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When Will Computers Out Think You?

By Carl Weiss 

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As I sit here thinking about artificial intelligence, I am reminded of all the amazing motion pictures that predict the evolution of computer to thinking and self replication machines. Some of my favorites are "Terminator," "iRobot," "War Games," and "Battle Star Galactica." In all of these movies, the computers become more powerful than the people who created them. Some have happy endings, other not so much.

Computers Have Changed the World

Face it, since the 1980s the personal computer has changed the world as we know it.  Before Apple and IBM started offering computers to the masses, the world was a much
The first developers of IBM PC computers negle...
The first developers of IBM PC computers neglected audio capabilities (first IBM model, 1981). (Photo credit: Wikipedia)
different place.  We weren’t as connected.  Life ran at a slower pace. The world seemed bigger.  However, the advent of the microchip and everything that goes along with it has forever changed the ways in which we communicate, educate, shop, do business and entertain ourselves.  In fact, just about the only thing that hasn’t changed in the past 25 years has been the fact that we still control the machines that reside at the heart of every PC, tablet, smartphone, automobile, airplane and power plant.  Without us, they would just be a die cast doorstop that would be about as smart as an anvil. 

While science fiction novels and movies galore speak of the wonder and the horror of thinking machines, the fact is that there still aren’t any machines on the planet that can self-program or learn from their mistakes.  That’s the good news.  The bad news is that the day is coming sooner than you think when computers will be able to think for themselves. 

Computer Games Have Been the Springboard to AI

Computers are really good at games.  The reason is that games have rules.  Programming the rules into a computer is fairly straightforward.  Once programmed, a game-playing computer has a distinct advantage over a human because computers can perform hundreds of millions of calculations per second.  This was first brought to light in a big way when, in 1997, the IBM computer "Deep Blue" beat the world’s chess champion Gary Kasparov

Deep Blue
Deep Blue (Photo credit: James the photographer)
“'Deep Blue,' with its capability of evaluating 200 million positions per second, was the fastest computer that ever faced a world chess champion. Today, in computer chess research and matches of world class players against computers, the focus of play has often shifted to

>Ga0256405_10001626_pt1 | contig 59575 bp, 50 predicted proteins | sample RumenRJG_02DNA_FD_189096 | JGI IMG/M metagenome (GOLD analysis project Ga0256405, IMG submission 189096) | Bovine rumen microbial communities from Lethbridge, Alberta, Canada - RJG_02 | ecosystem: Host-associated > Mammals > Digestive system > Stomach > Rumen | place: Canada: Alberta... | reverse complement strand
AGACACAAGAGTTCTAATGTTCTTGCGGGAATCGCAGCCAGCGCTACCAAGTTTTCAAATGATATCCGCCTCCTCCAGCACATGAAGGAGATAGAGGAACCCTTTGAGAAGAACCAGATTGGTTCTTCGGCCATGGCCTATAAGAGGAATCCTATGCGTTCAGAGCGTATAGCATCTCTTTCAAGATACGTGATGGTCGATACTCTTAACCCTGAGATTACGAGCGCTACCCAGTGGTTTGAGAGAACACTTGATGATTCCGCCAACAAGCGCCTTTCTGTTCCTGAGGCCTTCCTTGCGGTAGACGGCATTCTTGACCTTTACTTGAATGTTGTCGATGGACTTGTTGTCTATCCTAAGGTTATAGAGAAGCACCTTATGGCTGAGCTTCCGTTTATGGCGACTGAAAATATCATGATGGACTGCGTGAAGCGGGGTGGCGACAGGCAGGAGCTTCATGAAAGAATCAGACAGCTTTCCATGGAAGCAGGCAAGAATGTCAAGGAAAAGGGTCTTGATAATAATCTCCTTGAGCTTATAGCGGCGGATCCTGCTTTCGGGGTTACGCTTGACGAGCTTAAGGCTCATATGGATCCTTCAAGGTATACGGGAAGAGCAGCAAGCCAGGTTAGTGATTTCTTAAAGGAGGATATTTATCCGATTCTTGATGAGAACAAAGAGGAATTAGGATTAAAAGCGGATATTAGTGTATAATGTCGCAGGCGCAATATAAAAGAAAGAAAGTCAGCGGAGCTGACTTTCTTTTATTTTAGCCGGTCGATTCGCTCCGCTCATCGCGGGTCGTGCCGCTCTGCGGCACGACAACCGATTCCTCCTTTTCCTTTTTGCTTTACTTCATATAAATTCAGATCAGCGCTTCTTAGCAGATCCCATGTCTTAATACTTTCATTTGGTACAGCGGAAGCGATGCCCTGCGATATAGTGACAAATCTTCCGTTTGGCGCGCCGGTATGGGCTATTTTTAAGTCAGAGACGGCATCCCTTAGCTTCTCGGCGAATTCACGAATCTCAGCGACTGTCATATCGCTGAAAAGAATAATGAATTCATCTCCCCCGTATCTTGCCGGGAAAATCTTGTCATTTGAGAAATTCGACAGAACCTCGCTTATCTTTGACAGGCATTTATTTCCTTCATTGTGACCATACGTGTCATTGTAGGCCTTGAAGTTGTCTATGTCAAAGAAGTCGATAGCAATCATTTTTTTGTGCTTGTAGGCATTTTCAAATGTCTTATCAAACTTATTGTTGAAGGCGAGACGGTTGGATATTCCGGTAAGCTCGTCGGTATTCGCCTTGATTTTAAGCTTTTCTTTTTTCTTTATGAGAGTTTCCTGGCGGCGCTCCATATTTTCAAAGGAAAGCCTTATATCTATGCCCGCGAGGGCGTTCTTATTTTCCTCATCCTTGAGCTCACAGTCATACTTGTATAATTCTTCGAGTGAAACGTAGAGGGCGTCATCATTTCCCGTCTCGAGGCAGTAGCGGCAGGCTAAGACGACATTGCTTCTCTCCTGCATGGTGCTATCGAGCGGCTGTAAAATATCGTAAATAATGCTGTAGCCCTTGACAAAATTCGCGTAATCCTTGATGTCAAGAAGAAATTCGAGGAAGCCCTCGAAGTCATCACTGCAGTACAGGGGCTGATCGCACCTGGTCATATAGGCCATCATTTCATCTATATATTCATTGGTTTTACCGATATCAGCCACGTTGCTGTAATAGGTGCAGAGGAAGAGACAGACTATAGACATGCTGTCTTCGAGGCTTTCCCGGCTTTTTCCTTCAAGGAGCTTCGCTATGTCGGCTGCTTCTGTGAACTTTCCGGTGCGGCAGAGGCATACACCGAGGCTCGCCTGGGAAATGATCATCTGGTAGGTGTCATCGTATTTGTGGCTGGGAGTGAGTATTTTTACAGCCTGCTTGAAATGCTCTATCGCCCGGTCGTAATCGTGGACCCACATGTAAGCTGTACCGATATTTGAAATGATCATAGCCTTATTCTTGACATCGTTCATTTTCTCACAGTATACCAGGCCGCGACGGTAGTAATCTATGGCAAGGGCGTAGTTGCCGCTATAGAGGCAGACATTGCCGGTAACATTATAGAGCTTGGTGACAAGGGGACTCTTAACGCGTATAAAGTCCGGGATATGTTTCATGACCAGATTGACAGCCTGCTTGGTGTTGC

software chess programs, rather than using dedicated chess hardware. Modern chess programs such as Rybka, Deep Fritz or Deep Junior are more efficient than the programs during Deep Blue's era. In a recent match, Deep Fritz vs. world chess champion Vladimir Kramnik in November 2006, the program ran on a personal computer containing two Intel Core 2 Duo CPUs.”

While an impressive feat, "Deep Blue" and its successors are extremely limited in what they can accomplish and how they can interact with humans.  All they do is play chess.  They not only are unable to hold a conversation about the nuances of the game, they don’t understand what the word nuance means.  However, all that changed in 2010 with the creation of the computer known as "Watson."

English: IBM's Watson computer, Yorktown Heigh...
English: IBM's Watson computer, Yorktown Heights, NY (Photo credit: Wikipedia)
Designed and built by IBM, "Watson" was designed to answer questions on the TV game show Jeopardy.  Unlike Deep Blue, Watson could not only understand the sometimes arcane questions posed on the show, but it could deliver its answers verbally. Relying on an extensive database of some 200 million pages of content contained in four terabytes of RAM, Watson competed on the air against two of the most successful human Jeopardy competitors of all time, Ken Jennings and Brad Rutter, beating them both for a prize worth one million dollars. 

“Since Deep Blue's victory over Garry Kasparov in chess in 1997, IBM had been on the hunt for a new challenge. In 2004, IBM Research manager Charles Lickel, over dinner with coworkers, noticed that the restaurant they were in had fallen silent. He soon discovered the cause of this evening hiatus: Ken Jennings, who was then in the middle of his successful 74-game run on Jeopardy! Nearly the entire restaurant had piled toward the televisions, mid-meal, to watch the phenomenon. Intrigued by the quiz show as a possible challenge for IBM, Lickel passed the idea on, and in 2005, IBM Research executive Paul Horn backed Lickel up, pushing for someone in his department to take up the challenge of playing Jeopardy! with an IBM system.  Eventually David Ferrucci took him up on the offer.